Last year was a defining moment for Indian cinema — it completed a whole hundred years. This January the Indian film industry will cross another significant milestone. On January 24, 62 years ago, India organised its very first international film festival. This was a first not merely for India but for the entire Asian subcontinent.
The first International film festival in the country was planned as a six-week mobile film fair organised by the Films Division of the Government of India. The festival after two weeks would travel to Madras, Delhi and Calcutta spending one week in each of the cities. As many as 23 countries accepted the invitation to attend the festival. Exhibiting a spread of about 40 features and 100 documentaries from countries across the world, the film festival was touted to be a ‘picture goers’ dream come true.
For a nascent democracy, the festival in many ways set the agenda in terms of the discourse cinema in India was to take. Censorship and the functional purpose of cinema as an art for instance were recurring themes through the festival.
Jawaharlal Nehru who was unable to make it for the inaugural ceremony in Bombay sent an official message. He urged the film industry to “introduce artistic and aesthetic values.” He cautioned against the promotion of popular films which were often, “sensational or melodramatic or such that make(s) capital out of crime.”
R.R. Diwakar, Minister of Information and Broadcasting, inaugurated the festival in Mumbai. Efforts were made for educational halls to be set up to acquaint guests with the development of the film industry in India and its leading personalities. A large garden at Azad Maidan to host foreign delegates was set up. To ensure the rest of the country did not miss out on anything, the All India Radio broadcast the entire event with running commentary at 6:15 PM on 244 and 48.7 metres.
The welcome in Madras was as much a spectacle. Launched in the open air theatre in Congress Grounds, Teynampet, the ceremony was graced by the Governor of Madras, and the Chief Justice of the Madras High Court, P.V. Rajamannar. Elaborately decorated lorries were paraded through the city. Six theatres were to screen an array of films between February 7 and 14. The only regret which C.M Aggarawala, chairman of the Organising Committee, confessed to was the cancelling of certain English films due to the unexpected death of King George VI of Great Britain. Writer R.K. Narayan in a report in The Hindu testified to packed houses. The winding queues outside ticket windows of theatres for films distinctly foreign left him heartened, yet perplexed.
To ensure that the festival remained inclusive and the public was not left alienated by the unfamiliar, an ‘exhibit shooting’ was organised on two evenings. Essentially a staged demonstration of a film shooting, the scripts in Tamil and Telugu were developed quickly so that it could be relayed on subsequent days. Popular Tamil actor T.R. Ramachandran and iconic director K. Balachander played the clapper boy and director, respectively, in these performances. The attempt to demystify the medium is telling in sheer novelty it must have embodied at the time.
The Chinese delegate headed by Wu In-Hsien for instance promised that he would take steps to ensure that both the countries shared their films with each other for lasting peace.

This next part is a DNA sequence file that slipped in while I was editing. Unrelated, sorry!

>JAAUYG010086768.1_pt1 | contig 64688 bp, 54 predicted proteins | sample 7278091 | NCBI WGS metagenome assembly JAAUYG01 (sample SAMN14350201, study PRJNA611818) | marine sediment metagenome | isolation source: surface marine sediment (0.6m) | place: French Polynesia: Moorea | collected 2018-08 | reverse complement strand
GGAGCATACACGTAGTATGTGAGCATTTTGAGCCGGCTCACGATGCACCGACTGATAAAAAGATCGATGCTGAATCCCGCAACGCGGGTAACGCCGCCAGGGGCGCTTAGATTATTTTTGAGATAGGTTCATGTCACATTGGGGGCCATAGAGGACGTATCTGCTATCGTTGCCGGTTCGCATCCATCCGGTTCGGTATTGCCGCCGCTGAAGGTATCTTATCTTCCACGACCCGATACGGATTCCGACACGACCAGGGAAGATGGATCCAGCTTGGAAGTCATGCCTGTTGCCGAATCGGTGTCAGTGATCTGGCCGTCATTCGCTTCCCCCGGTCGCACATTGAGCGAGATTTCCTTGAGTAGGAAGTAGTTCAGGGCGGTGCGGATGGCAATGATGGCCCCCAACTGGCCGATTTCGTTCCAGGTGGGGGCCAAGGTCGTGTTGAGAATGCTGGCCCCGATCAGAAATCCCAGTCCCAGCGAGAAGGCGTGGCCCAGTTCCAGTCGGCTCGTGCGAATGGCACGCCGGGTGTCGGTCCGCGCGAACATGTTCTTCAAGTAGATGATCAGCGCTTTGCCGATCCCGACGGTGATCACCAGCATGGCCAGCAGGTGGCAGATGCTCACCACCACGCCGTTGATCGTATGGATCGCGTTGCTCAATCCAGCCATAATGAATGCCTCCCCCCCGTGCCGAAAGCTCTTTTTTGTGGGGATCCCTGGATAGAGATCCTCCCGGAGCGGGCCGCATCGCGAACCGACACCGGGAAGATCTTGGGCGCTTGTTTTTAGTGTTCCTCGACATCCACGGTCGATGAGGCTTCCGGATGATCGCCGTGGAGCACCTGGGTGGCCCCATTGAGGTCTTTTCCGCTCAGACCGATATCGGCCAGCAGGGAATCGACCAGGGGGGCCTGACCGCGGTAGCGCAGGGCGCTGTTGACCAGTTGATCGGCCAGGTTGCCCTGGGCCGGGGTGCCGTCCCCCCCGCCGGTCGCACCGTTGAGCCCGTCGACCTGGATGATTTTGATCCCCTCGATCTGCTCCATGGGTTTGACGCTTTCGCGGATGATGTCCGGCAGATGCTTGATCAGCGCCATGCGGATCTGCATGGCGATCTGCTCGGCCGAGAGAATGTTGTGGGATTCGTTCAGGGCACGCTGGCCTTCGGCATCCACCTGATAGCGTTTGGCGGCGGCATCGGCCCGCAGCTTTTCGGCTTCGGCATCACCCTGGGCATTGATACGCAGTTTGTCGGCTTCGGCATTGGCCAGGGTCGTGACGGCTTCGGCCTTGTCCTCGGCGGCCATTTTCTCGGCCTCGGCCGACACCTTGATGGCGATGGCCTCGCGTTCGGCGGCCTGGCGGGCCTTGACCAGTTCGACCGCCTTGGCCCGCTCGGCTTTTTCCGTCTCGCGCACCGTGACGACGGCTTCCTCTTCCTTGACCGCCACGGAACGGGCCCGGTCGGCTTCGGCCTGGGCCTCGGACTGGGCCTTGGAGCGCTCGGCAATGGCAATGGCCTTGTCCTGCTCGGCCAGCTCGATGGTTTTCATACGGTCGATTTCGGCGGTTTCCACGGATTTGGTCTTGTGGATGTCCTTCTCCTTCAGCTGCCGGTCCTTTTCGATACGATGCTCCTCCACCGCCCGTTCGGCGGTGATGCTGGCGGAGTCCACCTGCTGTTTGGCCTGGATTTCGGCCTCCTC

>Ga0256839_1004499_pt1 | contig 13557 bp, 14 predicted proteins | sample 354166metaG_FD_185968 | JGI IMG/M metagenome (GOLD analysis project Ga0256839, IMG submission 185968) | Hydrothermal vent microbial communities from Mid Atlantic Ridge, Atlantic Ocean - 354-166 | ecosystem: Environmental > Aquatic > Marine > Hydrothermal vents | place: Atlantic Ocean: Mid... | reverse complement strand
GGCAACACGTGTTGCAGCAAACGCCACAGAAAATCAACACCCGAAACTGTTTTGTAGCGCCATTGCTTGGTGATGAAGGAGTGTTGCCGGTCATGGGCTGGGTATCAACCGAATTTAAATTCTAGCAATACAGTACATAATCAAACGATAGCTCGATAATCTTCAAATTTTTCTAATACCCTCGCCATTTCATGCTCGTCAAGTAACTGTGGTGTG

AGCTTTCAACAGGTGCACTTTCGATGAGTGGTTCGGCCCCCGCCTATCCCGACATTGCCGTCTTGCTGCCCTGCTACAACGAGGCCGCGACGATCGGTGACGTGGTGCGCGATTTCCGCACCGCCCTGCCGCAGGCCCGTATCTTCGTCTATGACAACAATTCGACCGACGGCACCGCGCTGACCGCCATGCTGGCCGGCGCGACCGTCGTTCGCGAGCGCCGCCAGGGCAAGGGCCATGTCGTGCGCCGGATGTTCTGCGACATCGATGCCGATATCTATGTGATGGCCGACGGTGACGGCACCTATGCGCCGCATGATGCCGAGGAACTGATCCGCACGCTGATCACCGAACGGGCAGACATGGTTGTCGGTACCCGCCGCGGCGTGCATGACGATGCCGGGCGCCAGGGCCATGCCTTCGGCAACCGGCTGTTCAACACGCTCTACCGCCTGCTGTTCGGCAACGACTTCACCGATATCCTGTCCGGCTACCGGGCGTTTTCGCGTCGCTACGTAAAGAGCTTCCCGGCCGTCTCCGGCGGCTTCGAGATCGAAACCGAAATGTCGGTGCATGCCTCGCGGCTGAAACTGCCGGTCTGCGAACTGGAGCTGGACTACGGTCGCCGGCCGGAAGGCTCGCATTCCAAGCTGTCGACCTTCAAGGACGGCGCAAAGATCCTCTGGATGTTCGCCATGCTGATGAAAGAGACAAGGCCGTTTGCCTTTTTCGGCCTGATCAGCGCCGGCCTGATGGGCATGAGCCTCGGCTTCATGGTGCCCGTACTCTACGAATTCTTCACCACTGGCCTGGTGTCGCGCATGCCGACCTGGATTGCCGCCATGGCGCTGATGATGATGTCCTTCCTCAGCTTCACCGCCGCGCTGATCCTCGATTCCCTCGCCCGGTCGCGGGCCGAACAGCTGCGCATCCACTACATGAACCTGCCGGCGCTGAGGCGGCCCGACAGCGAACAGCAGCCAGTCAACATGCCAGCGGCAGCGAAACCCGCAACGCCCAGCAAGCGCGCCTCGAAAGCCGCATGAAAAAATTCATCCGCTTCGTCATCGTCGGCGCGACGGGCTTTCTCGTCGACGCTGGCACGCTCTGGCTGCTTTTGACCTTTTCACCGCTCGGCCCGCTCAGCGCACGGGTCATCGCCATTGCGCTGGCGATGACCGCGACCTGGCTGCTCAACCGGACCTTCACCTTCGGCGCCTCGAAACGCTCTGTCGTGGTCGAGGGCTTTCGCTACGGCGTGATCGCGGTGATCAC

Mohamed Fathy Bey representing Egypt was remarkable in delivering on his promise of guaranteeing that Indian films find a regular release in the country. Soon after he returned to his country a mission of Indian technicians were invited to visit Egypt and study the latest development in film craft.
The festival also compelled the Indian film industry to look inwards and reflect. An editorial in The Hindu for instance chastised the industry for its relentless production of melodramas and musicals and its unwillingness to experiment. The restrained treatment and poignant humanism of Italian films were held up as totems to emulate.
However, not all films were applauded with such vigour. Films from Russia, China and Eastern Europe were scrutinised with a gaze of suspicion. While technically sound, these films were seen as perpetuating propaganda. The governments of these countries, the editorial argued, produced films with the motivation to rouse its audience into action. Democratic nations including India found it necessary in this context to articulate its disapproval.
However, the debate on censorship complicated the narrative. Foreign films which were screened in the festival were, interestingly, not subject to any censorship. N. Sitaraman in a symposium held at the YMCA Esplanade in Madras denounced the practice of film censorship pointing to the arbitrariness of the law.
In an otherwise sanctimonious conversation about the representation of sexual imagery on screen, Dr. Vinicio Marinucci, the Italian delegate, infused a refreshing tone with his irreverence. When asked how the Italians responded to explicit movie scenes, he stated, “…they took it very well.”
Censorship was not merely an issue of legal arbitration within nations. Entire countries often filtered the films its citizen could view. American films were rarely screened in Soviet Russia. When S.S. Vasan questioned the Russian delegate, M. Semenov, why this was so, he caustically replied that Russia didn’t believe in producing ‘dirty’ entertainment.
On March 7, the international film festival came to a close in Calcutta. R.R. Diwakar deemed it a stupendous success and declared that the film festival was the Film Division’s most distinguished achievement. “Over a million and a half in the country watched” around 150 films from across the globe.
The perception of cinema would never be the same again.